Background/objectives: Australians are more exposed to higher solar UV radiation levels that accelerate signs of facial ageing than individuals who live in temperate northern countries. The severity and course of self-reported facial ageing among fair-skinned Australian women were compared with those living in Canada, the UK and the USA.
Methods: Women voluntarily recruited into a proprietary opt-in survey panel completed an internet-based questionnaire about their facial ageing. Participants aged 18-75 years compared their features against photonumeric rating scales depicting degrees of severity for forehead, crow's feet and glabellar lines, tear troughs, midface volume loss, nasolabial folds, oral commissures and perioral lines. Data from Caucasian and Asian women with Fitzpatrick skin types I-III were analysed by linear regression for the impact of country (Australia versus Canada, the UK and the USA) on ageing severity for each feature, after controlling for age and race.
Results: Among 1472 women, Australians reported higher rates of change and significantly more severe facial lines (P ≤ 0.040) and volume-related features like tear troughs and nasolabial folds (P ≤ 0.03) than women from the other countries. More Australians also reported moderate to severe ageing for all features one to two decades earlier than US women.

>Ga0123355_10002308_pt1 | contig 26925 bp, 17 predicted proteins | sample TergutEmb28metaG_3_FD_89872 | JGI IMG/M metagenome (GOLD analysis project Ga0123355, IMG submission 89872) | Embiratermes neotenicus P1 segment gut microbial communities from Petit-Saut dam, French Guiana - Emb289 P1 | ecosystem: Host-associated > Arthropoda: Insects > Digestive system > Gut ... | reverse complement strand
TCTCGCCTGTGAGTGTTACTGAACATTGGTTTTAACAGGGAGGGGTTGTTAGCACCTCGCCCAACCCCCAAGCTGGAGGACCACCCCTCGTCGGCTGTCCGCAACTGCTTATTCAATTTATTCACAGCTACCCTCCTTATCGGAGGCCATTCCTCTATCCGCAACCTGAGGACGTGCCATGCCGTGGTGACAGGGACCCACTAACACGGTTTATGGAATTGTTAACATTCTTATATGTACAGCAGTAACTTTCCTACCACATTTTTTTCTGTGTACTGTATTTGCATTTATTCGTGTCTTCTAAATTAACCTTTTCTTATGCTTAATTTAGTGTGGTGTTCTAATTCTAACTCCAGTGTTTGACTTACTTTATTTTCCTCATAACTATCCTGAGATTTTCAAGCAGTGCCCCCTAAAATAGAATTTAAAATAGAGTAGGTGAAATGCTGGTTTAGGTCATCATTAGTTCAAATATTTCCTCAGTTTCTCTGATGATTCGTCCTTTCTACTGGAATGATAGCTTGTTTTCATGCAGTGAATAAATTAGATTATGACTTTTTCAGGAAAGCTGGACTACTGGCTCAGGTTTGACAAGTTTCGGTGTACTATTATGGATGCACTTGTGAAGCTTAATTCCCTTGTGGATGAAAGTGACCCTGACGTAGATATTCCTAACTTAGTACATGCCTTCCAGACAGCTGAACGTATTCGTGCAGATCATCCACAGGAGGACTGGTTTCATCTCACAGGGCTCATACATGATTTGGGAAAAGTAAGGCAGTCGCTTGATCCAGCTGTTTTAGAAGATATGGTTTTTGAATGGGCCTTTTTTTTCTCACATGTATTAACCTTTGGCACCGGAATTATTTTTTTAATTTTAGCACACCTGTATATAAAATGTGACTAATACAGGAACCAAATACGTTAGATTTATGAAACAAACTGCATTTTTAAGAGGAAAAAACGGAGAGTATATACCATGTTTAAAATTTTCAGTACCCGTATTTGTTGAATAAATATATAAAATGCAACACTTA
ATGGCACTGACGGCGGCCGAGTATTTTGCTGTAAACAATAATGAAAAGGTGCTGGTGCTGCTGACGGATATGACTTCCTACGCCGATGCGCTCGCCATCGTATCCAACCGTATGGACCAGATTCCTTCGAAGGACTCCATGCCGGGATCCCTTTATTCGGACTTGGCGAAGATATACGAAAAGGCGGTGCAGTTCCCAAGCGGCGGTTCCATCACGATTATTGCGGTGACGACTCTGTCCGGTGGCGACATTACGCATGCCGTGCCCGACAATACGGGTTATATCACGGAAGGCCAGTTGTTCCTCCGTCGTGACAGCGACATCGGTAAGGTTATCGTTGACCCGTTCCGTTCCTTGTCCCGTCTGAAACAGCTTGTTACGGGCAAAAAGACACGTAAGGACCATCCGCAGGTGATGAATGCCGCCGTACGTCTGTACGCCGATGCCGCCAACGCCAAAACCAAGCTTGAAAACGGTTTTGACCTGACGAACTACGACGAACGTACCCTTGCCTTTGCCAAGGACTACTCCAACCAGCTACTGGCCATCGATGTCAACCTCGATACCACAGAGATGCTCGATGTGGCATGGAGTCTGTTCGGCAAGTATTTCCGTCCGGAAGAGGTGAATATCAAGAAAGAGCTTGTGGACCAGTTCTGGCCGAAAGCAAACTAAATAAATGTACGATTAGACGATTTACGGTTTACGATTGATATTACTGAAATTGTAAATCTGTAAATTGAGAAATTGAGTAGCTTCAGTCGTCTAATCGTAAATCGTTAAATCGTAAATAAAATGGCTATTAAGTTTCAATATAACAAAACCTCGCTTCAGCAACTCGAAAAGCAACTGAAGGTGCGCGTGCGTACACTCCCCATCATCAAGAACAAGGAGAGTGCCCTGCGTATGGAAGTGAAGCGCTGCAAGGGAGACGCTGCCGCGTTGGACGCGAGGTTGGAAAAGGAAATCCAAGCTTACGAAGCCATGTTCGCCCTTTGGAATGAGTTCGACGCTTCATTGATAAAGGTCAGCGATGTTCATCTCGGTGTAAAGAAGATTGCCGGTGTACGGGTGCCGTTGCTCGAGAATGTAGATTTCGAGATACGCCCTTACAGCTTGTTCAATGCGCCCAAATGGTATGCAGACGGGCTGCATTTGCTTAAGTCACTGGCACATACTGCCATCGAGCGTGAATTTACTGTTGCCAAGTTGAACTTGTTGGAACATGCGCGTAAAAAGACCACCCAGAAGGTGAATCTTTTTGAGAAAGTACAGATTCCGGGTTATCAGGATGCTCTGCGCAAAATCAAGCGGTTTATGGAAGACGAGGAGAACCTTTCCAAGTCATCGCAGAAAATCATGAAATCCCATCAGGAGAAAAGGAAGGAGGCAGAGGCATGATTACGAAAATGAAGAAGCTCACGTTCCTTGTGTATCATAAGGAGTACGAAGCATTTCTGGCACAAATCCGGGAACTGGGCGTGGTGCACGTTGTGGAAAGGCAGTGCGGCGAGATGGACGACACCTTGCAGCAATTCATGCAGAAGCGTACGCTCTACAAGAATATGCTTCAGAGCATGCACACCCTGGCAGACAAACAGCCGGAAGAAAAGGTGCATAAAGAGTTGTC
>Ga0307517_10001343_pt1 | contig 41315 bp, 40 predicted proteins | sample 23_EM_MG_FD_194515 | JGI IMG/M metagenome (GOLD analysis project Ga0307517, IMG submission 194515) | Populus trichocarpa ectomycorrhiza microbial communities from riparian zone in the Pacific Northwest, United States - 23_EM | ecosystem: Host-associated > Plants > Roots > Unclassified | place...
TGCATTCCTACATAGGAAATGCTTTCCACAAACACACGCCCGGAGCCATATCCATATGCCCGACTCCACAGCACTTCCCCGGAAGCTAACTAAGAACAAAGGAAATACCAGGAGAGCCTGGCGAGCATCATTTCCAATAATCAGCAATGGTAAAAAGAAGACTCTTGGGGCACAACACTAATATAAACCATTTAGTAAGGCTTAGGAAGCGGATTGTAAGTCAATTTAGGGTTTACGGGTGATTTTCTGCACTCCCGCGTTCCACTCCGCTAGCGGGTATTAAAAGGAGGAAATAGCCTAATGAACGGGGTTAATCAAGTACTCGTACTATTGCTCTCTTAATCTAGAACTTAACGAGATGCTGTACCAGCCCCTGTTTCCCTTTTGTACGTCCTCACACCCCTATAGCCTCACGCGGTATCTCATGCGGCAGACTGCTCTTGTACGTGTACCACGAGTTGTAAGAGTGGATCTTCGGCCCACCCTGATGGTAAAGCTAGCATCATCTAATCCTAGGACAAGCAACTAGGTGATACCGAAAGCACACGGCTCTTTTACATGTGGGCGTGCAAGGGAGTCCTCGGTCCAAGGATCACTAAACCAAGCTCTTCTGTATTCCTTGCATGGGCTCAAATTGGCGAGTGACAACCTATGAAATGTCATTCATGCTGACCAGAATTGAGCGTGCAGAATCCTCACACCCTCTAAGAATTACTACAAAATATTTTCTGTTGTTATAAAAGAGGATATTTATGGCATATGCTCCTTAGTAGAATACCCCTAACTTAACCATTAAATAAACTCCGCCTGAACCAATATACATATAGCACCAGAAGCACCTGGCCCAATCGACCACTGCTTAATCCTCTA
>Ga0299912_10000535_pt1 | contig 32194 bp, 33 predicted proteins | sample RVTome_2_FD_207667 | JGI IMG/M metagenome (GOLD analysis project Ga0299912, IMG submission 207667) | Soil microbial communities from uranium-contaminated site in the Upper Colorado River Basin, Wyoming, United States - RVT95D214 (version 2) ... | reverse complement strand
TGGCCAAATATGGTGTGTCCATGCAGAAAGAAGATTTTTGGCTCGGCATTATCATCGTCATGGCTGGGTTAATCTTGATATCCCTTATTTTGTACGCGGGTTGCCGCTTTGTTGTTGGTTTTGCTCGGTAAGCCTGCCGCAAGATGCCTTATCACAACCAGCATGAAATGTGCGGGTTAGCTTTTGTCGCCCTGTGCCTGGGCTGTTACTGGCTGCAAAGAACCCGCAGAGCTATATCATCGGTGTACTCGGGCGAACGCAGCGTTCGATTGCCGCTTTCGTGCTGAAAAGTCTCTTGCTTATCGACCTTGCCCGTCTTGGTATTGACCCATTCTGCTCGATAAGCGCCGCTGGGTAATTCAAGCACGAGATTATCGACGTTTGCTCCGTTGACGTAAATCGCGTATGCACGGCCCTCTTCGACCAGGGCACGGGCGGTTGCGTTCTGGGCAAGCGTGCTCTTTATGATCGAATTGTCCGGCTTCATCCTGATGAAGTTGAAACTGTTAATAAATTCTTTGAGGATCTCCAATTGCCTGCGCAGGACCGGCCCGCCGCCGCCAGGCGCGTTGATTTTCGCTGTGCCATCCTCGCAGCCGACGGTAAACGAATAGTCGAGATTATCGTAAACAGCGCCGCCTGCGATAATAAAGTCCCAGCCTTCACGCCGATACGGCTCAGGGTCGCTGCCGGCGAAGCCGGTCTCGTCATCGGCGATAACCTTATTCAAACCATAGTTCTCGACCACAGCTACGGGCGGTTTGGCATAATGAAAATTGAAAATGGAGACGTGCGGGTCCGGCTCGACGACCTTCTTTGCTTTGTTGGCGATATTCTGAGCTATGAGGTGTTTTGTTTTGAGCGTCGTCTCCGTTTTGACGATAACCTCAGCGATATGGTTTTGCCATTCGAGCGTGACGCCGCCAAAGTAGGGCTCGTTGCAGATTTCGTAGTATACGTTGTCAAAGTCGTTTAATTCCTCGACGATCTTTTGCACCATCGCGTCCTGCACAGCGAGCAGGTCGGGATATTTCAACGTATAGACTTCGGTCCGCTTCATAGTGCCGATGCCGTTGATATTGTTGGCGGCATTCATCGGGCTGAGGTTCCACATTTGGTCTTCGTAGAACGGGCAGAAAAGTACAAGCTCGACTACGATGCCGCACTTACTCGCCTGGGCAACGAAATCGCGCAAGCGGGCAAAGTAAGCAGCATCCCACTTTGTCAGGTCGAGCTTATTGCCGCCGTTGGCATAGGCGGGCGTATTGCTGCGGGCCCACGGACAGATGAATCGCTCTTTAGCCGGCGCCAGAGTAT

Conclusions: Australian women reported more severe signs of facial ageing sooner than other women and volume-related changes up to 20 years earlier than those in the USA, which may suggest that environmental factors also impact volume-related ageing. These findings have implications for managing their facial aesthetic concerns.
Keywords: Caucasian; Fitzpatrick phototype; facial ageing; facial lines; mid-face ageing; photoageing; volume-related ageing.
© 2017 The Authors. Australasian Journal of Dermatology published by John Wiley and Sons Australia, Ltd on behalf of The Australasian College of Dermatologists.